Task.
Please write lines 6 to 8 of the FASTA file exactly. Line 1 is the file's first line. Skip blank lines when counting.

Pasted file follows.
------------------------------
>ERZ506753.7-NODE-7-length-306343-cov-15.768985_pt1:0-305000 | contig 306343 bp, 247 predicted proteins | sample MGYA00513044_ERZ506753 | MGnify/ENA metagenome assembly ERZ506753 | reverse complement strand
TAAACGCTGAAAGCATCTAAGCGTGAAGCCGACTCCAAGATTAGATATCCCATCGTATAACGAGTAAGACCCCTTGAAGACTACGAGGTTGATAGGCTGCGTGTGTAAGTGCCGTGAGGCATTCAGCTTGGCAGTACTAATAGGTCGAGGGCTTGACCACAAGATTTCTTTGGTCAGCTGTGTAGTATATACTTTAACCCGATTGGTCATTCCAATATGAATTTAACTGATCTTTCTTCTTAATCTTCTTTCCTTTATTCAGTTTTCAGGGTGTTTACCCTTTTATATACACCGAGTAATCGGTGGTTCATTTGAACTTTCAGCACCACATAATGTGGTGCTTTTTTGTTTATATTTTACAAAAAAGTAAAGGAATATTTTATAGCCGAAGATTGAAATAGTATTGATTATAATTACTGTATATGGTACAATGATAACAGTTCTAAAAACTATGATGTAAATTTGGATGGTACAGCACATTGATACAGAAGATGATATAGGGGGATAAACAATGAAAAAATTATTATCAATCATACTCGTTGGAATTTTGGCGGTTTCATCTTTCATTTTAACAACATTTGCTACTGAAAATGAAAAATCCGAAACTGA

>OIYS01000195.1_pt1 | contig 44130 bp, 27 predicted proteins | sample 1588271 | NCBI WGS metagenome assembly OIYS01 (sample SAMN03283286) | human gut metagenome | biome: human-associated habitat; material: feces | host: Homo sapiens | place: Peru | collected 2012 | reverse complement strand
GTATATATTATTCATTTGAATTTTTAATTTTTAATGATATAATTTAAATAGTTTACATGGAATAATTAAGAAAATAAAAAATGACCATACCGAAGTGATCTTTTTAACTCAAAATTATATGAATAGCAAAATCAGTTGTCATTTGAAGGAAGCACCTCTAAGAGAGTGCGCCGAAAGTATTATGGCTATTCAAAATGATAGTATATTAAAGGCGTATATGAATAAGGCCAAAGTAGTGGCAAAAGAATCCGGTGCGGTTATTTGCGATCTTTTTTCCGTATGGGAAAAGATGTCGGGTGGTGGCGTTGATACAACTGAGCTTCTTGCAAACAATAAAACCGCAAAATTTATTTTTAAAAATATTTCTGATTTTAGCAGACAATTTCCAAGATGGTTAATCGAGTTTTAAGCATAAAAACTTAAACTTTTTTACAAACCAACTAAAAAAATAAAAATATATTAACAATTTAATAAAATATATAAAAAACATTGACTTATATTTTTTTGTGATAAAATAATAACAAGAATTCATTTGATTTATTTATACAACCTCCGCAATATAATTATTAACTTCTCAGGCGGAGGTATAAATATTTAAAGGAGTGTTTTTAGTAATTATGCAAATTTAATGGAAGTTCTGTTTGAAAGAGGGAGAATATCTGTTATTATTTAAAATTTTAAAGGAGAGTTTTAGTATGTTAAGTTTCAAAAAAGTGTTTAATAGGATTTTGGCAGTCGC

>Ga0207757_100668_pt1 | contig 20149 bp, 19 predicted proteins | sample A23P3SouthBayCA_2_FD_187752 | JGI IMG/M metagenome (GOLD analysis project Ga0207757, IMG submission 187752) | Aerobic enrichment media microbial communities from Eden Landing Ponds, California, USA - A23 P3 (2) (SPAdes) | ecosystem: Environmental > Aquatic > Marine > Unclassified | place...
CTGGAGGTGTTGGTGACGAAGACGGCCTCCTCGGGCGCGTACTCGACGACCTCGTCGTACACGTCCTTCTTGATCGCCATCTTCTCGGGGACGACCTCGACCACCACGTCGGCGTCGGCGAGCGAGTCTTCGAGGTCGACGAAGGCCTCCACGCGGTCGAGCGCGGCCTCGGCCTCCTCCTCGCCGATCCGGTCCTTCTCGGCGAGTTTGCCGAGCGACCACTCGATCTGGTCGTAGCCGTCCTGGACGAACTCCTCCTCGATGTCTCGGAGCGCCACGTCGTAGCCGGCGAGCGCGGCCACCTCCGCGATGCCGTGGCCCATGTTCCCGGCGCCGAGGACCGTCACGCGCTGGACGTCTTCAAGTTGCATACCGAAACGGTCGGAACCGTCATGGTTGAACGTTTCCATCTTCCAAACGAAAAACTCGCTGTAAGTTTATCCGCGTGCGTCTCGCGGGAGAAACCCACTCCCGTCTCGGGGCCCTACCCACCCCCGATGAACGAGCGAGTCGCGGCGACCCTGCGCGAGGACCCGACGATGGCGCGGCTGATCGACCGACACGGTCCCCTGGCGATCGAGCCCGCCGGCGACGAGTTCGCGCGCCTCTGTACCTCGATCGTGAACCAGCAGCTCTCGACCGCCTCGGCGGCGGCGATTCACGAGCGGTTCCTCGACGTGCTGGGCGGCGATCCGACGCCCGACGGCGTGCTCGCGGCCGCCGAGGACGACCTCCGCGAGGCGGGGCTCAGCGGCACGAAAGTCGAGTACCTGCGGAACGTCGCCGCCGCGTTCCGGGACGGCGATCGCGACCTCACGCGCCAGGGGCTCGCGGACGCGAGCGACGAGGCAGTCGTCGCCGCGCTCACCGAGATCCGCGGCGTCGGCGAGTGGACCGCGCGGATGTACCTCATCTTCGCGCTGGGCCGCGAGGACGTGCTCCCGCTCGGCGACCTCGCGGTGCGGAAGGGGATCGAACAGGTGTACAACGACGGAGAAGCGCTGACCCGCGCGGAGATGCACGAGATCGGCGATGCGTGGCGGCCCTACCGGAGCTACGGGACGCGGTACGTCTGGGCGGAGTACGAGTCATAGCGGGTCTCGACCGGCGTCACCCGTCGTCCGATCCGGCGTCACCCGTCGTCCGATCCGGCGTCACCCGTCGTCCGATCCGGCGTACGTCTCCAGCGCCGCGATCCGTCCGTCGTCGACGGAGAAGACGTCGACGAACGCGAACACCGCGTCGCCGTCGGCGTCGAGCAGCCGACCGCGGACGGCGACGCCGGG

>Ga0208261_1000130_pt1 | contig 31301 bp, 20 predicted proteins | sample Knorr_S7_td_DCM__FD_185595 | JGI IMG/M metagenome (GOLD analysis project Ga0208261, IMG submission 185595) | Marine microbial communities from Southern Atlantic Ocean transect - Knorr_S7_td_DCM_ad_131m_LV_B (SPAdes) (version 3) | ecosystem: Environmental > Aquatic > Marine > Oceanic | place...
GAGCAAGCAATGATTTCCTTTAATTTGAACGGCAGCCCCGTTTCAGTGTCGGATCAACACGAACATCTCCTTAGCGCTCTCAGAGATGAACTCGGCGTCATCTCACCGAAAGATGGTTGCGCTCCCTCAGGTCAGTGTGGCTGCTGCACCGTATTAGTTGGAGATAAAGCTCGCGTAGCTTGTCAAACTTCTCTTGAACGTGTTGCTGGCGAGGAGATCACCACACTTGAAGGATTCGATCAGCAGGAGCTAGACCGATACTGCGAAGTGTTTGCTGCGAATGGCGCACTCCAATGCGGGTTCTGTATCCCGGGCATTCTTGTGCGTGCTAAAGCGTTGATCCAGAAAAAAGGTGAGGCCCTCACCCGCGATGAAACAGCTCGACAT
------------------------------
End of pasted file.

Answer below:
CTGGAGGTGTTGGTGACGAAGACGGCCTCCTCGGGCGCGTACTCGACGACCTCGTCGTACACGTCCTTCTTGATCGCCATCTTCTCGGGGACGACCTCGACCACCACGTCGGCGTCGGCGAGCGAGTCTTCGAGGTCGACGAAGGCCTCCACGCGGTCGAGCGCGGCCTCGGCCTCCTCCTCGCCGATCCGGTCCTTCTCGGCGAGTTTGCCGAGCGACCACTCGATCTGGTCGTAGCCGTCCTGGACGAACTCCTCCTCGATGTCTCGGAGCGCCACGTCGTAGCCGGCGAGCGCGGCCACCTCCGCGATGCCGTGGCCCATGTTCCCGGCGCCGAGGACCGTCACGCGCTGGACGTCTTCAAGTTGCATACCGAAACGGTCGGAACCGTCATGGTTGAACGTTTCCATCTTCCAAACGAAAAACTCGCTGTAAGTTTATCCGCGTGCGTCTCGCGGGAGAAACCCACTCCCGTCTCGGGGCCCTACCCACCCCCGATGAACGAGCGAGTCGCGGCGACCCTGCGCGAGGACCCGACGATGGCGCGGCTGATCGACCGACACGGTCCCCTGGCGATCGAGCCCGCCGGCGACGAGTTCGCGCGCCTCTGTACCTCGATCGTGAACCAGCAGCTCTCGACCGCCTCGGCGGCGGCGATTCACGAGCGGTTCCTCGACGTGCTGGGCGGCGATCCGACGCCCGACGGCGTGCTCGCGGCCGCCGAGGACGACCTCCGCGAGGCGGGGCTCAGCGGCACGAAAGTCGAGTACCTGCGGAACGTCGCCGCCGCGTTCCGGGACGGCGATCGCGACCTCACGCGCCAGGGGCTCGCGGACGCGAGCGACGAGGCAGTCGTCGCCGCGCTCACCGAGATCCGCGGCGTCGGCGAGTGGACCGCGCGGATGTACCTCATCTTCGCGCTGGGCCGCGAGGACGTGCTCCCGCTCGGCGACCTCGCGGTGCGGAAGGGGATCGAACAGGTGTACAACGACGGAGAAGCGCTGACCCGCGCGGAGATGCACGAGATCGGCGATGCGTGGCGGCCCTACCGGAGCTACGGGACGCGGTACGTCTGGGCGGAGTACGAGTCATAGCGGGTCTCGACCGGCGTCACCCGTCGTCCGATCCGGCGTCACCCGTCGTCCGATCCGGCGTCACCCGTCGTCCGATCCGGCGTACGTCTCCAGCGCCGCGATCCGTCCGTCGTCGACGGAGAAGACGTCGACGAACGCGAACACCGCGTCGCCGTCGGCGTCGAGCAGCCGACCGCGGACGGCGACGCCGGG

>Ga0208261_1000130_pt1 | contig 31301 bp, 20 predicted proteins | sample Knorr_S7_td_DCM__FD_185595 | JGI IMG/M metagenome (GOLD analysis project Ga0208261, IMG submission 185595) | Marine microbial communities from Southern Atlantic Ocean transect - Knorr_S7_td_DCM_ad_131m_LV_B (SPAdes) (version 3) | ecosystem: Environmental > Aquatic > Marine > Oceanic | place...
GAGCAAGCAATGATTTCCTTTAATTTGAACGGCAGCCCCGTTTCAGTGTCGGATCAACACGAACATCTCCTTAGCGCTCTCAGAGATGAACTCGGCGTCATCTCACCGAAAGATGGTTGCGCTCCCTCAGGTCAGTGTGGCTGCTGCACCGTATTAGTTGGAGATAAAGCTCGCGTAGCTTGTCAAACTTCTCTTGAACGTGTTGCTGGCGAGGAGATCACCACACTTGAAGGATTCGATCAGCAGGAGCTAGACCGATACTGCGAAGTGTTTGCTGCGAATGGCGCACTCCAATGCGGGTTCTGTATCCCGGGCATTCTTGTGCGTGCTAAAGCGTTGATCCAGAAAAAAGGTGAGGCCCTCACCCGCGATGAAACAGCTCGACAT